Wordsworth's Relationship Between Nature And Nature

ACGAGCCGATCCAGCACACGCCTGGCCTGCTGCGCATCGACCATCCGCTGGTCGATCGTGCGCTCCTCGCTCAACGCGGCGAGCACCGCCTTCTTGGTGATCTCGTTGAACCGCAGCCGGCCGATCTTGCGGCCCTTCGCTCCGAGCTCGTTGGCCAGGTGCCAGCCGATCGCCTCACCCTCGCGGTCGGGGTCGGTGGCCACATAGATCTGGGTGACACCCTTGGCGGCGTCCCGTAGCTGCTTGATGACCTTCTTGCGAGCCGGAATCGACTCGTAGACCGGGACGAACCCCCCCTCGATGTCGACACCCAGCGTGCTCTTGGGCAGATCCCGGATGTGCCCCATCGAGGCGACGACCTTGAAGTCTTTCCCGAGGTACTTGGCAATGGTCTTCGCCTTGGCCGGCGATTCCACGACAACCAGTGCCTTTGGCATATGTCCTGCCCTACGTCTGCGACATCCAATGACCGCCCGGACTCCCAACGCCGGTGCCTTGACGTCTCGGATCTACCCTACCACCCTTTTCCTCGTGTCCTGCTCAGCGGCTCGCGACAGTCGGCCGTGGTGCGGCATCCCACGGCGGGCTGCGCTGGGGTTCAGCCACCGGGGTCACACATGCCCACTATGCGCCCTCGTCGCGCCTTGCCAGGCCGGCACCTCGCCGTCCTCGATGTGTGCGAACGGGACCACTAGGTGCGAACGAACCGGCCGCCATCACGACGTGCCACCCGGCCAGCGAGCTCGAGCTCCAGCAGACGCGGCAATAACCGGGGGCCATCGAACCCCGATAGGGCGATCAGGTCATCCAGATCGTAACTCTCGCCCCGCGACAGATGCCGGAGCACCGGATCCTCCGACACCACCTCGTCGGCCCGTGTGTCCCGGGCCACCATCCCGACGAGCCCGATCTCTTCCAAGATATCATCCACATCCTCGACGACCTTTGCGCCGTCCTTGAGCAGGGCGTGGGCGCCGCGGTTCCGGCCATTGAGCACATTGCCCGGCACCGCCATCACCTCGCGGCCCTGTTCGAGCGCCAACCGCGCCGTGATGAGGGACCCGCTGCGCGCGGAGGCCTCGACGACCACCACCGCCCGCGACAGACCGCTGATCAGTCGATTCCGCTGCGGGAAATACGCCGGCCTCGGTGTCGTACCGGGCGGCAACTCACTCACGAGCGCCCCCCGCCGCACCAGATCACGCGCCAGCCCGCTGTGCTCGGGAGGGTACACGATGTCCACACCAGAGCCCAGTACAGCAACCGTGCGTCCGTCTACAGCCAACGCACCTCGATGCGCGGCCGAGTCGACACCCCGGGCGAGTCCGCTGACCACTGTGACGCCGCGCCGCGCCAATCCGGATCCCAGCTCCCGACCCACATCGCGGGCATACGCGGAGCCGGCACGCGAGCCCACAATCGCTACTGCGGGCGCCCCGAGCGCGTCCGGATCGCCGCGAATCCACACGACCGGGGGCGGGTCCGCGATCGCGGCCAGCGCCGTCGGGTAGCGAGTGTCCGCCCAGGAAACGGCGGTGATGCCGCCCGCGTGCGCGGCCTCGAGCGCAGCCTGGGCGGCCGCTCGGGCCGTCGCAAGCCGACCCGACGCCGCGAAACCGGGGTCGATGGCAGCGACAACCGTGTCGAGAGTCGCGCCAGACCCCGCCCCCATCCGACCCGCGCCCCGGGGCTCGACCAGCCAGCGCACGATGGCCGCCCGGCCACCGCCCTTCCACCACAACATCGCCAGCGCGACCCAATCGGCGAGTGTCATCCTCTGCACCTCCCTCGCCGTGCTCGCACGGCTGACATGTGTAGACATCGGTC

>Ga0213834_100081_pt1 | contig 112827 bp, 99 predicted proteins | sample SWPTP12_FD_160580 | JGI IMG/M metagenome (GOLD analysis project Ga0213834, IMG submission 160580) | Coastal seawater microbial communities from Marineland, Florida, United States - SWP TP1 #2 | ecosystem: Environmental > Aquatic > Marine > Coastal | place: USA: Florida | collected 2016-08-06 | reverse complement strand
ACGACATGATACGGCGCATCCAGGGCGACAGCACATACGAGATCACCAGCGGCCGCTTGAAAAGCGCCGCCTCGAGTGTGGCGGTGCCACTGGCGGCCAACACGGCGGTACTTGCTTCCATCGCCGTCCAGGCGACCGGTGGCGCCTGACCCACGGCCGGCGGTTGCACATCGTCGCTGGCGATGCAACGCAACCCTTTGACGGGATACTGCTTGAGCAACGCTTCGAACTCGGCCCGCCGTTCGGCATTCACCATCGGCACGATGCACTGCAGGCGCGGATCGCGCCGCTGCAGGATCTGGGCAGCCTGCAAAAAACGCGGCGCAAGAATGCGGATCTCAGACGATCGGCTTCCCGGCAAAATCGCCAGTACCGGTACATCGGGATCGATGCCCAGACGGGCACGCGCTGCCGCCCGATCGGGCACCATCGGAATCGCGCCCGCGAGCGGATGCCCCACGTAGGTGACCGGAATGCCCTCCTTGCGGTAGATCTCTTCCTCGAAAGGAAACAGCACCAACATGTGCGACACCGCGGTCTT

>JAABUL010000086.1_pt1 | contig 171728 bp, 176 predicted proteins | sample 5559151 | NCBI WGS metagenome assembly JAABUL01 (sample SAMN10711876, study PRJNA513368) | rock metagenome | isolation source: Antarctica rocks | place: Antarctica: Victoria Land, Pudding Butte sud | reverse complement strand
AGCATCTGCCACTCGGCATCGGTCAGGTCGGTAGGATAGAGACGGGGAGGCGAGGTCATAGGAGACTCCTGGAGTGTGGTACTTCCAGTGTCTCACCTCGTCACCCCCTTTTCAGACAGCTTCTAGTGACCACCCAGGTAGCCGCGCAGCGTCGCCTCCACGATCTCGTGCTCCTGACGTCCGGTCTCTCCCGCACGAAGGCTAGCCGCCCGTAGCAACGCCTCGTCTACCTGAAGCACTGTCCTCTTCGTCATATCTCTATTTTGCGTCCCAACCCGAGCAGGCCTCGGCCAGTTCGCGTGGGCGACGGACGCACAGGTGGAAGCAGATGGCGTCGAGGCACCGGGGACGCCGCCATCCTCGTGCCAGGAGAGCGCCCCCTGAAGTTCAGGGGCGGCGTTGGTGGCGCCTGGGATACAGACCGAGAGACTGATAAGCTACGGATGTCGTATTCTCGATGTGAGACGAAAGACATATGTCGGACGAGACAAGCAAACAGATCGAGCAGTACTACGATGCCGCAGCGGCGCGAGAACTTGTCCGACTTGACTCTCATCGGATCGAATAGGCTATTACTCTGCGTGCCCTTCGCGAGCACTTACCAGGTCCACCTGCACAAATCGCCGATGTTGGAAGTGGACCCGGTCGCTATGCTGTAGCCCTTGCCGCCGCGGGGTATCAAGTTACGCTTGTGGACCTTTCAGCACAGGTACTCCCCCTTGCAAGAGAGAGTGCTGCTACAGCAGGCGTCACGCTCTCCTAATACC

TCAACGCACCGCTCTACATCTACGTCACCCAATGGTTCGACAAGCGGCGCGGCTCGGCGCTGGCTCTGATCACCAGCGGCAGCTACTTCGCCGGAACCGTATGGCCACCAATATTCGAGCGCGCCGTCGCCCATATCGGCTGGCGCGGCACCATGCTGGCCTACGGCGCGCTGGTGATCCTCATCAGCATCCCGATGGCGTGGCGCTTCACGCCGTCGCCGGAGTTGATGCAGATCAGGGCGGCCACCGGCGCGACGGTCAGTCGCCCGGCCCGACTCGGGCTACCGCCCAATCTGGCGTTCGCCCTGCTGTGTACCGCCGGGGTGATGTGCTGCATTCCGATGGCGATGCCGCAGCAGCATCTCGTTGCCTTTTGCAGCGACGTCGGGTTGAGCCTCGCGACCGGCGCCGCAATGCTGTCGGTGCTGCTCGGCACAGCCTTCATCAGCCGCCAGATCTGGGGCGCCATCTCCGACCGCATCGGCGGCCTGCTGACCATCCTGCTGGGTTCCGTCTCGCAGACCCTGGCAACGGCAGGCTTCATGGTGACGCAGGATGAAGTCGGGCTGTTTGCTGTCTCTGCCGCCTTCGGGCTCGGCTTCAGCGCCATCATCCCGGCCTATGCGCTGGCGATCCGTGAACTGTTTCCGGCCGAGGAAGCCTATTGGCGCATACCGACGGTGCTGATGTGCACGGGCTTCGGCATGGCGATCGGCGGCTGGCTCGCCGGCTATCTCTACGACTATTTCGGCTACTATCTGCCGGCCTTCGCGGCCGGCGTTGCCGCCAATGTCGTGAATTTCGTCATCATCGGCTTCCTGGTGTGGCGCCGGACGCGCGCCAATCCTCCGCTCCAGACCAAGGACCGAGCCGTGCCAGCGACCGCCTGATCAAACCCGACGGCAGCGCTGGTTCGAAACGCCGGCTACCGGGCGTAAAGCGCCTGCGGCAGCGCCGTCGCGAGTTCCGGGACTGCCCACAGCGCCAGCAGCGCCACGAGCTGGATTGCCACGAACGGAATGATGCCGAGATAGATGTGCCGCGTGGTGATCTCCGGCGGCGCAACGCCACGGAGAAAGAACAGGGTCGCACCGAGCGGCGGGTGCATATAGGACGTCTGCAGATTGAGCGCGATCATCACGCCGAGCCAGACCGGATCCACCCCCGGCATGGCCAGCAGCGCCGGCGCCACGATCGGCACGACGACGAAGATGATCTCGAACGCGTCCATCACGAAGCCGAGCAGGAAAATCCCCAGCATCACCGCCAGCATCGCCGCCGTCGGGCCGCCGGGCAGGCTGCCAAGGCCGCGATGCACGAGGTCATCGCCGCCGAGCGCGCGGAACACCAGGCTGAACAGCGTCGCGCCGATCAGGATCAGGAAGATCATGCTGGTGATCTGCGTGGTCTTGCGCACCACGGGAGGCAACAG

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Britto (2012) writes that Wordsworth, through the poem, “Tintern Abbey”, has shown a way to establish a better world and a better life, and has taught how a close relationship with Nature could be created in order to give birth to a peaceful and harmonious life in the world. This is perceptible in the words of Geoffrey H. Hartman (1964) who claims that “Wordsworth’s poetry looks back in order to look forward the better”. Thus, the poem, “Tintern Abbey”, is a typical ecocritical work, which strives to promote a relationship between Nature and human being. It also indirectly advises every reader to look back and see how human beings have behaved towards Nature in the past, and what the consequences of their anthropocentric attitude towards Nature are. It also insists on the need to take proper measures to establish harmony with Nature. In this article the writer points out that the love of nature leads Wordsworth to the love of man, which can be observed in many of his poems. Becker(2004) gives the example of Wordsworth’s ode “Intimations of immortality from recollections of early childhood “in which Wordsworth holds that a divine spiritual principle prevails equally in nature and the human being, A principle upon which both are founded and to which the soul of the child is still directly connected. This spiritual principle is not identical to reason, which can only be attributed to the human mind and not to nature. According to Wordsworth, each individual removes himself
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